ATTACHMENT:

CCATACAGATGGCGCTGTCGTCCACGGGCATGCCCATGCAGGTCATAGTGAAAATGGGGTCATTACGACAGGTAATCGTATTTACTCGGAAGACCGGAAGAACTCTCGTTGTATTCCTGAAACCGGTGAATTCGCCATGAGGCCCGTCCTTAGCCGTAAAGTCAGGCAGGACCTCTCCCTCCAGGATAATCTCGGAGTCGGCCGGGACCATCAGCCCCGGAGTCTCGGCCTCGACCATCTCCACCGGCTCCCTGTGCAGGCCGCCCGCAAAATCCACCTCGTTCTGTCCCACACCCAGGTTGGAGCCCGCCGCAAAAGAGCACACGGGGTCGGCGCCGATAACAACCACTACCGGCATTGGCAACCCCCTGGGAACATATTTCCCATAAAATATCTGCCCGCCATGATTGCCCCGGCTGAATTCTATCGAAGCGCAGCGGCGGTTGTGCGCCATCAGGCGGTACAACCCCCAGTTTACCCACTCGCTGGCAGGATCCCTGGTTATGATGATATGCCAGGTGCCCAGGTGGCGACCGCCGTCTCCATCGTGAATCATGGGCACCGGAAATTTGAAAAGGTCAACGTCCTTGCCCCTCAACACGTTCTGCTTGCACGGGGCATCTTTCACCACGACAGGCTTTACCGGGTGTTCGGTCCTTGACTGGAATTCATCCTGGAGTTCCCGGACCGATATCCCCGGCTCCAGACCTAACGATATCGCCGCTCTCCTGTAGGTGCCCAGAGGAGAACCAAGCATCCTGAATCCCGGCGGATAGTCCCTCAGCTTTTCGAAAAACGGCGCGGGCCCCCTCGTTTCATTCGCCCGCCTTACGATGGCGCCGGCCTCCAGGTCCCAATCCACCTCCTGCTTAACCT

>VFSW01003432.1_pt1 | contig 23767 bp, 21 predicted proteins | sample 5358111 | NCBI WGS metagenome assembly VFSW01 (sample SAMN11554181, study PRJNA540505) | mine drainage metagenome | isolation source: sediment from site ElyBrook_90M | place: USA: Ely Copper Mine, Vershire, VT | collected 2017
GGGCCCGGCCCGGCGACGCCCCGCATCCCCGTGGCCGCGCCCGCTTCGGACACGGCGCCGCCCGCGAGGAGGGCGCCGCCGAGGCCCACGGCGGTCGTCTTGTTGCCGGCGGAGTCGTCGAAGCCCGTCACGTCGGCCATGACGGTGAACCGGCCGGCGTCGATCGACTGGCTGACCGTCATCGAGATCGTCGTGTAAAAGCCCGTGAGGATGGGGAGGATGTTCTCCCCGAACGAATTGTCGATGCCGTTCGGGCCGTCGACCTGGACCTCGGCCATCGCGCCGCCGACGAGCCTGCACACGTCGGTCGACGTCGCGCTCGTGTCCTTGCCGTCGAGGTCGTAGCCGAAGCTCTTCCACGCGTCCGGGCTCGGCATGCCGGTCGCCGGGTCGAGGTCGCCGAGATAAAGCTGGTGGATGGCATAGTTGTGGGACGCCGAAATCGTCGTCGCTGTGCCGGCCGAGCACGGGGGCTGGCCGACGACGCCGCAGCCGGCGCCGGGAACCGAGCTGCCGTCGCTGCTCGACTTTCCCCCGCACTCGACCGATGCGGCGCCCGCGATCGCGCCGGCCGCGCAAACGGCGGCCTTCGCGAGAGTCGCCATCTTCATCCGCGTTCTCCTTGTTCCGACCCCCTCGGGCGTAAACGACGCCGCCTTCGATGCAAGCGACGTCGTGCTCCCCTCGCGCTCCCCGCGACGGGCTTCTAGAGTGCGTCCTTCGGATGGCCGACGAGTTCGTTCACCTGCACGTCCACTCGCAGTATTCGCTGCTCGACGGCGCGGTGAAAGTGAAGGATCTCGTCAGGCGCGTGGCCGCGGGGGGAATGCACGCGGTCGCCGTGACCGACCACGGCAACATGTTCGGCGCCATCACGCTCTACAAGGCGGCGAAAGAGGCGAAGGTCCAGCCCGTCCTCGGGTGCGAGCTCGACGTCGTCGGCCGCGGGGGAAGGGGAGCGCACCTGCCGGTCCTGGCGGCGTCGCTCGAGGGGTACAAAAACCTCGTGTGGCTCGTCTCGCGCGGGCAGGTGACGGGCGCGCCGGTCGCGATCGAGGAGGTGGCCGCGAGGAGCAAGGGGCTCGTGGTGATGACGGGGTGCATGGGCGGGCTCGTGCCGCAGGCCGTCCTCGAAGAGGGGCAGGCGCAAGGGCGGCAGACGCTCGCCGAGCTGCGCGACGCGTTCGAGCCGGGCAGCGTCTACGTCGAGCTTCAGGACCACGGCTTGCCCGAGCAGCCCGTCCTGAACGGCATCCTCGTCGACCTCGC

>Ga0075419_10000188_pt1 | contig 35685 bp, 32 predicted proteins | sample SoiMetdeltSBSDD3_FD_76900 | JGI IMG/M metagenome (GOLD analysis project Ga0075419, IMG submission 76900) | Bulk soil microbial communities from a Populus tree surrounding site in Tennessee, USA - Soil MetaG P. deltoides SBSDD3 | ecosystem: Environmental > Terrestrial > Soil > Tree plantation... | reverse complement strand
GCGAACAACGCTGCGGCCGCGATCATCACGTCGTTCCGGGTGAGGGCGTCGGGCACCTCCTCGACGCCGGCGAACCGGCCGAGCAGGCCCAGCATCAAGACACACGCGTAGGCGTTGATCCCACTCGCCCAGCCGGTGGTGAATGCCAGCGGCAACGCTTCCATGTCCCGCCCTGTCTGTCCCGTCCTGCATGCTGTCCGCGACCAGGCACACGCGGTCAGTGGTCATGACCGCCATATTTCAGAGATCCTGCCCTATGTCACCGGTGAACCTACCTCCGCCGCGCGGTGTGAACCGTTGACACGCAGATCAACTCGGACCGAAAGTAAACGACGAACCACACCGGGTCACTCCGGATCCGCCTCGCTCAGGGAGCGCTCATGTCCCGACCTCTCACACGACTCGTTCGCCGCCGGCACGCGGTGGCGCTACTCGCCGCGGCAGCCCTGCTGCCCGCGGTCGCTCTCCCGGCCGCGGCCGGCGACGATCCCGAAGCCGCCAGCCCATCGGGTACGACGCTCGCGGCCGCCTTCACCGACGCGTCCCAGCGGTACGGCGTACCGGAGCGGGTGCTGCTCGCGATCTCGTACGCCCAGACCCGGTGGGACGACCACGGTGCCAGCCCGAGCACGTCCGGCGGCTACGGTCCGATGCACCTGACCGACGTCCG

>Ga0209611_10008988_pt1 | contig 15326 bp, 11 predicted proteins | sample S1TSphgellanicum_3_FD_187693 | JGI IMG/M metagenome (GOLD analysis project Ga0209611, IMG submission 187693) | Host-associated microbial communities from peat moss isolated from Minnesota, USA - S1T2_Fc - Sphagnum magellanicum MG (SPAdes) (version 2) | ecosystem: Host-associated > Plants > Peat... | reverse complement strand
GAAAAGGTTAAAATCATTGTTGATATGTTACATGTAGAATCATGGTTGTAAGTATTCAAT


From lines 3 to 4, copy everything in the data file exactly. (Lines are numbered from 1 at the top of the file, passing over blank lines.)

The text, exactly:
GGGCCCGGCCCGGCGACGCCCCGCATCCCCGTGGCCGCGCCCGCTTCGGACACGGCGCCGCCCGCGAGGAGGGCGCCGCCGAGGCCCACGGCGGTCGTCTTGTTGCCGGCGGAGTCGTCGAAGCCCGTCACGTCGGCCATGACGGTGAACCGGCCGGCGTCGATCGACTGGCTGACCGTCATCGAGATCGTCGTGTAAAAGCCCGTGAGGATGGGGAGGATGTTCTCCCCGAACGAATTGTCGATGCCGTTCGGGCCGTCGACCTGGACCTCGGCCATCGCGCCGCCGACGAGCCTGCACACGTCGGTCGACGTCGCGCTCGTGTCCTTGCCGTCGAGGTCGTAGCCGAAGCTCTTCCACGCGTCCGGGCTCGGCATGCCGGTCGCCGGGTCGAGGTCGCCGAGATAAAGCTGGTGGATGGCATAGTTGTGGGACGCCGAAATCGTCGTCGCTGTGCCGGCCGAGCACGGGGGCTGGCCGACGACGCCGCAGCCGGCGCCGGGAACCGAGCTGCCGTCGCTGCTCGACTTTCCCCCGCACTCGACCGATGCGGCGCCCGCGATCGCGCCGGCCGCGCAAACGGCGGCCTTCGCGAGAGTCGCCATCTTCATCCGCGTTCTCCTTGTTCCGACCCCCTCGGGCGTAAACGACGCCGCCTTCGATGCAAGCGACGTCGTGCTCCCCTCGCGCTCCCCGCGACGGGCTTCTAGAGTGCGTCCTTCGGATGGCCGACGAGTTCGTTCACCTGCACGTCCACTCGCAGTATTCGCTGCTCGACGGCGCGGTGAAAGTGAAGGATCTCGTCAGGCGCGTGGCCGCGGGGGGAATGCACGCGGTCGCCGTGACCGACCACGGCAACATGTTCGGCGCCATCACGCTCTACAAGGCGGCGAAAGAGGCGAAGGTCCAGCCCGTCCTCGGGTGCGAGCTCGACGTCGTCGGCCGCGGGGGAAGGGGAGCGCACCTGCCGGTCCTGGCGGCGTCGCTCGAGGGGTACAAAAACCTCGTGTGGCTCGTCTCGCGCGGGCAGGTGACGGGCGCGCCGGTCGCGATCGAGGAGGTGGCCGCGAGGAGCAAGGGGCTCGTGGTGATGACGGGGTGCATGGGCGGGCTCGTGCCGCAGGCCGTCCTCGAAGAGGGGCAGGCGCAAGGGCGGCAGACGCTCGCCGAGCTGCGCGACGCGTTCGAGCCGGGCAGCGTCTACGTCGAGCTTCAGGACCACGGCTTGCCCGAGCAGCCCGTCCTGAACGGCATCCTCGTCGACCTCGC

>Ga0075419_10000188_pt1 | contig 35685 bp, 32 predicted proteins | sample SoiMetdeltSBSDD3_FD_76900 | JGI IMG/M metagenome (GOLD analysis project Ga0075419, IMG submission 76900) | Bulk soil microbial communities from a Populus tree surrounding site in Tennessee, USA - Soil MetaG P. deltoides SBSDD3 | ecosystem: Environmental > Terrestrial > Soil > Tree plantation... | reverse complement strand